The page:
nation that, at least in its foundation and much of its history, was
founded on the same principles as the United States. And so,
certainly, as much as anywhere else, we want to do what we can to help
bring peace to the people who live there. And we recognize that
perhaps a little more than anywhere else, we have had a longstanding
historical tie to the people of that nation.

Okay, sir.

QUESTION: I'd like to ask about Iran. The Financial Times reported
last weekend that the United States was pressing Japan not to strike a
deal for Azadegan Oil Field development, as part of efforts to
persuade Iran to abandon its suspected nuclear arms development. And
the pressure came from senior officials, including Secretary Powell
and Deputy Secretary Armitage, the report said.

First, I'd like to ask whether the report was correct; and then
negotiations deadline expired today, but Japan plans to continue
negotiations. So I'd like to ask about the U.S. position on this oil

MR. BOUCHER: Okay. I am going to have to check on that. I am afraid I
don't have anything with me, and I can't just answer off the top of my
head. So let me check and we will get you something this afternoon on
our position on that. There is -- in addition to U.S. policy, there is
also U.S. law that affects our attitude towards things like that --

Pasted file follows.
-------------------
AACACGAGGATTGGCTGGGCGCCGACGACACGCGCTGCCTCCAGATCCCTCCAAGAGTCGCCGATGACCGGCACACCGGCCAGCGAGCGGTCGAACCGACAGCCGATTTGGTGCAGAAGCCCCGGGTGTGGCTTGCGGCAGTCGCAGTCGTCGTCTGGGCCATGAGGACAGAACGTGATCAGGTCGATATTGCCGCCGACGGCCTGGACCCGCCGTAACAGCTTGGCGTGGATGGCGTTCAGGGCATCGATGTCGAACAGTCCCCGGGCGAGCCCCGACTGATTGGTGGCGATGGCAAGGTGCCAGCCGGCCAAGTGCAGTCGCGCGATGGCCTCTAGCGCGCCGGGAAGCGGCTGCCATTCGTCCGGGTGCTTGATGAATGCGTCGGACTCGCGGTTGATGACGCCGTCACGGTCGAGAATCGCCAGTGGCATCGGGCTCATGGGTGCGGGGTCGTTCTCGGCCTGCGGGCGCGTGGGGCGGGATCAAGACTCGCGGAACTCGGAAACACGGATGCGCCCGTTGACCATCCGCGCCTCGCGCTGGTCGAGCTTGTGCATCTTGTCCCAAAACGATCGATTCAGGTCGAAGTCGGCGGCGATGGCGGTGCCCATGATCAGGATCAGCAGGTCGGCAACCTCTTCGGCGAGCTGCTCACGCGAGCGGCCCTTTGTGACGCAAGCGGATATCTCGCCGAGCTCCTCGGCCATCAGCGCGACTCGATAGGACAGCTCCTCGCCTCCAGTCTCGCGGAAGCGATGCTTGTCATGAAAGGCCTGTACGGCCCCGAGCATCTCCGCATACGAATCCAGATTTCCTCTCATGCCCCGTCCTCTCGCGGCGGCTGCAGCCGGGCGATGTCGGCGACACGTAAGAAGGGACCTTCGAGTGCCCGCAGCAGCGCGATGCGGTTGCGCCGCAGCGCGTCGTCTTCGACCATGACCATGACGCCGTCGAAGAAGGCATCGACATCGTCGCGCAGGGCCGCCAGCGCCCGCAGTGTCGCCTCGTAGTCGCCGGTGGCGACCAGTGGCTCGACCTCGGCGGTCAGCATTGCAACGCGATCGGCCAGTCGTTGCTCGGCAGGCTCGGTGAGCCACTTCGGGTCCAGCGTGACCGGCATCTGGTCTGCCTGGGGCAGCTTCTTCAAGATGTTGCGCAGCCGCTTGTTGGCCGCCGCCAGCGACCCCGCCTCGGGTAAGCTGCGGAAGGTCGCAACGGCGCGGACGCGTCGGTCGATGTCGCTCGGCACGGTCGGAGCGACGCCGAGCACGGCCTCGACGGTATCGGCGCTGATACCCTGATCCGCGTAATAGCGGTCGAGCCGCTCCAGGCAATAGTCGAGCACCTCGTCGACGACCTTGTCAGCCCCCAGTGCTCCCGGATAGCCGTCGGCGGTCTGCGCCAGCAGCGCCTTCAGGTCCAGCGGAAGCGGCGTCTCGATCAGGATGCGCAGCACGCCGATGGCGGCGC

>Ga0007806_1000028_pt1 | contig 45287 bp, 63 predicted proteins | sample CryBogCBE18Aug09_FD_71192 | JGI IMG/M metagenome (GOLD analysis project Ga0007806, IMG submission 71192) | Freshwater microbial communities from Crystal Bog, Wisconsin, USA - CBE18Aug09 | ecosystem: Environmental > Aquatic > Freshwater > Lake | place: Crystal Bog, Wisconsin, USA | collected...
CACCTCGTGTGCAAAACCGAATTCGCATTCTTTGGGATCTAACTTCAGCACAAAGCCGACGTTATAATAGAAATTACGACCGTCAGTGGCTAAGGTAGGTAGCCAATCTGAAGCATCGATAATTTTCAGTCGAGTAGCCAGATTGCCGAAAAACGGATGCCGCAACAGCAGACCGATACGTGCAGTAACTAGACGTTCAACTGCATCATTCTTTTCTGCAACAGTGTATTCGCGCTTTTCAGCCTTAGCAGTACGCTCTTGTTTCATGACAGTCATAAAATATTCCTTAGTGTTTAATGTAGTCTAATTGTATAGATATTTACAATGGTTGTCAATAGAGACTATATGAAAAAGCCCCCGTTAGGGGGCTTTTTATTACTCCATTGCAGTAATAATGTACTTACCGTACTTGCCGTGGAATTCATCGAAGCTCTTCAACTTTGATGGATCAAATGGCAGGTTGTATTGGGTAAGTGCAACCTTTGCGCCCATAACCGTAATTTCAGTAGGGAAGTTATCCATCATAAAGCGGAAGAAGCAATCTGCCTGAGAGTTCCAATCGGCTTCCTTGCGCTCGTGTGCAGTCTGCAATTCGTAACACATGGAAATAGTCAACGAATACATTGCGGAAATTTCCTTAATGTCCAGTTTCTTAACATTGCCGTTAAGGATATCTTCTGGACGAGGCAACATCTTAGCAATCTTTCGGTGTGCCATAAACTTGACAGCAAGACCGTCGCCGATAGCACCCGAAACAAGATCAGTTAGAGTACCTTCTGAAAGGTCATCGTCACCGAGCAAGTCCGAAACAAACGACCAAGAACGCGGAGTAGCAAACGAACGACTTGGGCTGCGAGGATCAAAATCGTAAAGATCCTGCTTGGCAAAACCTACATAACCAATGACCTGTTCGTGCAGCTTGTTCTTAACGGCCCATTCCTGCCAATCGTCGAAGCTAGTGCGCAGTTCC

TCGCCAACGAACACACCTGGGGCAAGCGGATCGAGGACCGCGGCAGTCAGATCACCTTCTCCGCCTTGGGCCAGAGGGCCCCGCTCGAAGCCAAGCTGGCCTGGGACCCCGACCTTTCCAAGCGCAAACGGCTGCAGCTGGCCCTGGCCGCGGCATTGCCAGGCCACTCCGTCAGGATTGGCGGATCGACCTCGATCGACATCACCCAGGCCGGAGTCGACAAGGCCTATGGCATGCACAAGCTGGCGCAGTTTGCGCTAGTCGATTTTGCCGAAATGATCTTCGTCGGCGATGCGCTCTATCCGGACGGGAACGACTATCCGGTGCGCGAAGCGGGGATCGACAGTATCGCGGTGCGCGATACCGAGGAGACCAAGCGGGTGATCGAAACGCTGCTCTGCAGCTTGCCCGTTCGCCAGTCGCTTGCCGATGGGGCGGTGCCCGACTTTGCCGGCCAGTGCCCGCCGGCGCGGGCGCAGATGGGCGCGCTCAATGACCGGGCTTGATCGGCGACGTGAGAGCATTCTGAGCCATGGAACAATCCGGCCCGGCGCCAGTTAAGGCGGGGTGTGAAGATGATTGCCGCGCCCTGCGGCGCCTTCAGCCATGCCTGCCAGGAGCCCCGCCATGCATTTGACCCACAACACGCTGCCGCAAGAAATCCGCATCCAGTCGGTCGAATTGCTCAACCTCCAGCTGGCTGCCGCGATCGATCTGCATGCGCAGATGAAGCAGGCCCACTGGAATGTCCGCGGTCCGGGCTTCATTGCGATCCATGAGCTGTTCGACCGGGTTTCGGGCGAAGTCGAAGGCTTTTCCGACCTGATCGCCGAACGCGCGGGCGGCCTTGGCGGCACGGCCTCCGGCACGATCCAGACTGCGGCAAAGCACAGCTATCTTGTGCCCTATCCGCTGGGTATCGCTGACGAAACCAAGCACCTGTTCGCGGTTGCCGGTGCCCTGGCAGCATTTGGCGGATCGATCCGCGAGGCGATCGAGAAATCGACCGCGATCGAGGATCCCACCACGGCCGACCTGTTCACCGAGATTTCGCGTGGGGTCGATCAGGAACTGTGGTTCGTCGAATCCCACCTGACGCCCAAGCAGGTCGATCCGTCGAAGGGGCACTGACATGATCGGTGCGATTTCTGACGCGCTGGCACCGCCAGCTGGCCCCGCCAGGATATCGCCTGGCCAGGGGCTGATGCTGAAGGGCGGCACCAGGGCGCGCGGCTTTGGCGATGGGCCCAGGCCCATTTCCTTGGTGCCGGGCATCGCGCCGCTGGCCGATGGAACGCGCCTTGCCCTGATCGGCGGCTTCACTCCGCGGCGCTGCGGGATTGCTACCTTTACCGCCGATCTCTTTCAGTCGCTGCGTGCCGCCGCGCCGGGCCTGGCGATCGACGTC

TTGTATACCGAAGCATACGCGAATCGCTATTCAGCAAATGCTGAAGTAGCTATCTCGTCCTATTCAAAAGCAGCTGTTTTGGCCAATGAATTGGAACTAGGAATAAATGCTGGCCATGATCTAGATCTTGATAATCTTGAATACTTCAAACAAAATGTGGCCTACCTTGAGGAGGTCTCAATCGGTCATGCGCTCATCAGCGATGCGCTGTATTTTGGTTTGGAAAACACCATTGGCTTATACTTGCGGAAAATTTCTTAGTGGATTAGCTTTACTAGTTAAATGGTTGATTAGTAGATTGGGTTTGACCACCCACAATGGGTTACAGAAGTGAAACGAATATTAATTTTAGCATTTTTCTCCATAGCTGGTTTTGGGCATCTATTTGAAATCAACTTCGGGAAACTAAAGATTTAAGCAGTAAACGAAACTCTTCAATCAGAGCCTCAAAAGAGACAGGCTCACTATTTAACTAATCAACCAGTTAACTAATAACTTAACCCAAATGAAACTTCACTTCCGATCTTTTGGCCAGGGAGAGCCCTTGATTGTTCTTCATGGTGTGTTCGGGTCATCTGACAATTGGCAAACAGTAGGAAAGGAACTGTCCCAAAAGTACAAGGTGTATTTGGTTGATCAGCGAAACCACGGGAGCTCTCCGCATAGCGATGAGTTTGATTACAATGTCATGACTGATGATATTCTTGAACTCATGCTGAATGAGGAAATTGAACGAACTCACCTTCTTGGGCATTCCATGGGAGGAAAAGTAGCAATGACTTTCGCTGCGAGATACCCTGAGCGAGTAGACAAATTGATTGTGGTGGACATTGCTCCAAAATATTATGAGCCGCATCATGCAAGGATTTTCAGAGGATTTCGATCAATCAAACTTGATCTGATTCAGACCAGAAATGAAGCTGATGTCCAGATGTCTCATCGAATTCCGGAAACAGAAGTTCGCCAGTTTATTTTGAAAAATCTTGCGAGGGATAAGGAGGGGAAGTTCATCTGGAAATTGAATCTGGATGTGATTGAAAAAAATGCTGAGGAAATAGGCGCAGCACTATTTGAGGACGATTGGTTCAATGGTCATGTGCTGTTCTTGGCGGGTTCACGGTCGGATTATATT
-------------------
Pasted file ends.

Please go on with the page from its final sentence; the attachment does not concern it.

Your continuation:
deals like that.

Okay, sir.

QUESTION: Let's go back to Pyongyang. And there is an article,
Japanese media -- Japanese media that it seemed like there is a
different stance between the State Department and the Department of
Defense in dealing with North Korea. It talked about there is --
because the State Department is talking about multilateral talks
including -- involving Japan and South Korea. But the Department of
Defense is pushing the early agreement on the Presidential statement
from the United Nations. And I just want to know do you have any
comments on that?

MR. BOUCHER: I didn't see the particular article. It doesn't sound
like it makes a whole lot of sense, but I will leave that to the
author. I hope it is not you.

The policy of this Administration vis--vis North Korea is the policy
that the President has set, that the President has enunciated, and
that is to pursue multilateral talks with North Korea, to try to solve
the issues of North Korea's nuclear developments peacefully and
diplomatically, but to do so with a verifiable and irreversible change
in their nuclear weapons programs.

As far as pursuing this at the United Nations, the U.S. Government has
been talking with other countries up there. Our representative, the
President's representative at the UN, has been discussing this with
other nations about what the next step should be. We all worked to get
the referral from the IAEA to the UN to the UN Security Council. We